Marine and Freshwater Research Marine and Freshwater Research Society
Advances in the aquatic sciences
RESEARCH ARTICLE (Open Access)

Geographic distribution pattern of low and high nucleic acid content bacteria on a river-catchment scale

Jie Liu A B 1 , Dan Ma A 1 , Lili Ma A C , Yuhao Song A , Guanghai Gao A and Yingying Wang A D
+ Author Affliations
- Author Affliations

A Key Laboratory of Pollution Processes and Environmental Criteria (Ministry of Education), Tianjin Key Laboratory of Environmental Remediation and Pollution Control, College of Environmental Science and Engineering, Nankai University, Tianjin 300071, China.

B Graduate School at Shenzhen, Tsinghua University, Shenzhen 518055, China.

C College of Chemistry and Chemical Engineering, Southwest Petroleum University, Chengdu 610500, China.

D Corresponding author. Email: wangyy@nankai.edu.cn

Marine and Freshwater Research - https://doi.org/10.1071/MF16068
Submitted: 9 March 2016  Accepted: 15 November 2016   Published online: 3 February 2017

Abstract

Bacteria with low nucleic acid content (LNA) and high nucleic acid content (HNA) are widely distributed in aquatic environments. Most of the current understanding of these two subgroups is derived from studies in marine environments. In comparison, information on the spatial distribution of these two subgroups in freshwater environments is very limited. The present study analysed the biogeographical pattern of those two groups on a large-river scale (i.e. the Songhua River catchment, >1000 km). The results showed that the concentrations of LNA and HNA bacteria were distributed over a wide range from 5.45 × 104 to 4.43 × 106 cells mL–1, and from 1.35 × 105 to 4.37 × 106 cells mL–1 respectively. The two groups have almost equal proportions in the Songhua River, with the average contribution of LNA bacteria reaching 47.0%. In comparison, the abundance of LNA bacteria in the mainstream was significantly higher than in the tributaries. The cytometric expressions (green fluorescence and side scatter) within LNA and HNA were strongly covaried, which implies that these two subgroups are intrinsically linked. Multivariate redundancy analysis indicated that both the abundance and cytometric characteristics of co-occurring LNA and HNA bacteria were regulated differently in the Songhua River. This suggests that LNA and HNA bacteria play different ecological roles in river ecosystems.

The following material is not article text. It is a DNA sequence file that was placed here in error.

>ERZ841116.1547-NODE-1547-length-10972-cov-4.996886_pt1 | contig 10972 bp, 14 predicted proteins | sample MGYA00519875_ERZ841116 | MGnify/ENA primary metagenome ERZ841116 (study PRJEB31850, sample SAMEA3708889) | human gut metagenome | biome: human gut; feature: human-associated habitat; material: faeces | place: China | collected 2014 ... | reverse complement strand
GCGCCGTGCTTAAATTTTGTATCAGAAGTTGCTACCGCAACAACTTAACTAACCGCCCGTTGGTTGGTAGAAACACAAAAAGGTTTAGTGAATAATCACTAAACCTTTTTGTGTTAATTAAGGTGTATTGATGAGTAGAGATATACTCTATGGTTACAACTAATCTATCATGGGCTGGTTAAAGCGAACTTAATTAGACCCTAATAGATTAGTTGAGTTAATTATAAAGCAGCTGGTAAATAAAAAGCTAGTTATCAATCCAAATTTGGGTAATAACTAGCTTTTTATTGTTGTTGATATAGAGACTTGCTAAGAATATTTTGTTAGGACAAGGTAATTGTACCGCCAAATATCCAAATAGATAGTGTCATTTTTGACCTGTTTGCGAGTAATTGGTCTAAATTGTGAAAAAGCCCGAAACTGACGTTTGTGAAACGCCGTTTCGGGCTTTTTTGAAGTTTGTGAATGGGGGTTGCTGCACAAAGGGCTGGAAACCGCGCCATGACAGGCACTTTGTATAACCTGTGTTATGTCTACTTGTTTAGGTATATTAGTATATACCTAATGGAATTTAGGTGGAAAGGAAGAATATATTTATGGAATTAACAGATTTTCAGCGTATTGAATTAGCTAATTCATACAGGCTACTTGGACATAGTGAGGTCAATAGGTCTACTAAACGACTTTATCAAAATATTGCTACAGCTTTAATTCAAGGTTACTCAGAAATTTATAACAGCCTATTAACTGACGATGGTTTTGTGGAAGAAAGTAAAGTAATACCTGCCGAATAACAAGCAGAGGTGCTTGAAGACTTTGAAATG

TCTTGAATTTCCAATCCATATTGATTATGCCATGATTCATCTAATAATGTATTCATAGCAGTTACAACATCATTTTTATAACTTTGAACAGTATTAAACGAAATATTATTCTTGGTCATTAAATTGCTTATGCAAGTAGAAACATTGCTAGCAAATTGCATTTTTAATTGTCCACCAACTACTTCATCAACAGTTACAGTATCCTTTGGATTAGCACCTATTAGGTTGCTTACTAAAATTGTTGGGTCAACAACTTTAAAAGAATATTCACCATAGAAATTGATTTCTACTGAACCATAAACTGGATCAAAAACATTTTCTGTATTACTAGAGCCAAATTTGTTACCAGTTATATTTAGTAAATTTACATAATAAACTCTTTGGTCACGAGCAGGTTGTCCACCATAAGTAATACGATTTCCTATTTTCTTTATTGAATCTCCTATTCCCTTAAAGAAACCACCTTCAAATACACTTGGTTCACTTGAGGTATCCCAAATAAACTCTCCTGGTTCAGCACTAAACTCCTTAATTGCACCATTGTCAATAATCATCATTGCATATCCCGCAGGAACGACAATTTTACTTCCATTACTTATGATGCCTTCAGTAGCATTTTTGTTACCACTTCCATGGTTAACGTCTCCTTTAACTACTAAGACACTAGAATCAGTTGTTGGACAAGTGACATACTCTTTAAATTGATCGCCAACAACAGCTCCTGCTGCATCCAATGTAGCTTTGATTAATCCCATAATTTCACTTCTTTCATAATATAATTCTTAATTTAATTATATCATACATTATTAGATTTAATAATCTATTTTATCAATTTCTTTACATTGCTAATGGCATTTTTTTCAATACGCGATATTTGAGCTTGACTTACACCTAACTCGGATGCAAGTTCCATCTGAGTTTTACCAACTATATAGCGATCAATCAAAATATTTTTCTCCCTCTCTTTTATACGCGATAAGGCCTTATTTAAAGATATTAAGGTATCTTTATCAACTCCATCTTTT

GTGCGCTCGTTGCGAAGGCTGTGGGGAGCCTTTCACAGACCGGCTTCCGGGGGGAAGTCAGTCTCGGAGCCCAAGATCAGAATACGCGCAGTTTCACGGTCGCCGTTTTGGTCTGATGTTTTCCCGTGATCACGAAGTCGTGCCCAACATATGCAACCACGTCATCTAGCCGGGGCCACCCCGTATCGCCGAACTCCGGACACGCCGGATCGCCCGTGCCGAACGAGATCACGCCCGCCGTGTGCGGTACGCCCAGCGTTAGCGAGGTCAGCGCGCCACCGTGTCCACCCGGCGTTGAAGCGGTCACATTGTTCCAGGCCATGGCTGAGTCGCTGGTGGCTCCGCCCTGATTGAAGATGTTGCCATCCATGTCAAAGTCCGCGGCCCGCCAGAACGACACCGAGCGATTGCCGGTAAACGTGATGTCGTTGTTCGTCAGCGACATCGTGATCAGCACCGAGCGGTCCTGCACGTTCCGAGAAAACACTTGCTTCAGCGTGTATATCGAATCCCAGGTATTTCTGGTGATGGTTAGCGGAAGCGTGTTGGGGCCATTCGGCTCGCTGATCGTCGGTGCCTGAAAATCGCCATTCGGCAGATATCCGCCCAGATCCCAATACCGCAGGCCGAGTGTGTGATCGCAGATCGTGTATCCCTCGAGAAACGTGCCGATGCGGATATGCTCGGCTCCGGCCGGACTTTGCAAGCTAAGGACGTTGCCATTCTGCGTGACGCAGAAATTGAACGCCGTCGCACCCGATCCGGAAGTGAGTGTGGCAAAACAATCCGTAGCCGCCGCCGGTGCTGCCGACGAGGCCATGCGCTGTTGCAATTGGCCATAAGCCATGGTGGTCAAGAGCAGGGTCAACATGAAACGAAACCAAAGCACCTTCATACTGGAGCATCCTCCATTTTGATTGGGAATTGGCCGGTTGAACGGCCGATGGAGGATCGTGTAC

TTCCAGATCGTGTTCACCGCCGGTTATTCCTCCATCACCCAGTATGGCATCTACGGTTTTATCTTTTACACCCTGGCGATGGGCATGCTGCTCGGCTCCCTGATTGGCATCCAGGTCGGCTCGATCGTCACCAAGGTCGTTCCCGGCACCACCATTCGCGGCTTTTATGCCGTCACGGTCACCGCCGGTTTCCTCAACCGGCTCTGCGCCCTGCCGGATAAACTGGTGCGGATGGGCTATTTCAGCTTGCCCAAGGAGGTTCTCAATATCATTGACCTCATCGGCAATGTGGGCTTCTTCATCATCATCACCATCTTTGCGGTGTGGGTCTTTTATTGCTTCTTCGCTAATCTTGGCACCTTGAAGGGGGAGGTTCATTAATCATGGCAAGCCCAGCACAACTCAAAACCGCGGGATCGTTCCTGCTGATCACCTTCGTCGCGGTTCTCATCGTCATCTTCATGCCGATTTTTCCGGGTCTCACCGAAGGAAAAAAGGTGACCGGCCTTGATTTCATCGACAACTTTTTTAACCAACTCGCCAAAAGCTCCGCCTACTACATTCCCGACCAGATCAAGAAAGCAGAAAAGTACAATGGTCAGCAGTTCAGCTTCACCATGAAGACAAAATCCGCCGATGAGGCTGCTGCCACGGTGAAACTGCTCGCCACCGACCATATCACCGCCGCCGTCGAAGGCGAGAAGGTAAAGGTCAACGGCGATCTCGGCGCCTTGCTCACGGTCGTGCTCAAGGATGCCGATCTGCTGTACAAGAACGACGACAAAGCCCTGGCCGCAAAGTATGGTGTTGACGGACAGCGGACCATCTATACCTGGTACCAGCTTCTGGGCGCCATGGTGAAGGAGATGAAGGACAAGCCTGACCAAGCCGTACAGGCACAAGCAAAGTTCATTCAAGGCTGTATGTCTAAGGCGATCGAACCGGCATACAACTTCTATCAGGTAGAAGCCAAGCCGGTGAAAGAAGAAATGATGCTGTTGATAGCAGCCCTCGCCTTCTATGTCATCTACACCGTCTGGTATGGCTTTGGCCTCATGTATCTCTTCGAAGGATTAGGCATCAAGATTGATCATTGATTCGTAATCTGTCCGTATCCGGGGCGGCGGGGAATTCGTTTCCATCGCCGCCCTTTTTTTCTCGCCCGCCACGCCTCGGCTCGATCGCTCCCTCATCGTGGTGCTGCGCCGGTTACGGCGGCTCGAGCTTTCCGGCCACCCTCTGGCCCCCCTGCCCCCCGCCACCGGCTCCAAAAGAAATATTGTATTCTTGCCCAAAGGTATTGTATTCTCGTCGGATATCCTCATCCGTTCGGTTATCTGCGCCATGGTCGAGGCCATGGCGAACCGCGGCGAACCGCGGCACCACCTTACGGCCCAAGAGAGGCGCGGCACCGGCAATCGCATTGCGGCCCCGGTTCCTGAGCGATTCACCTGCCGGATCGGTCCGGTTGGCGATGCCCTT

Additional keywords: biogeography, cytometric characteristics, flow cytometry (FCM), multivariate redundancy analysis.


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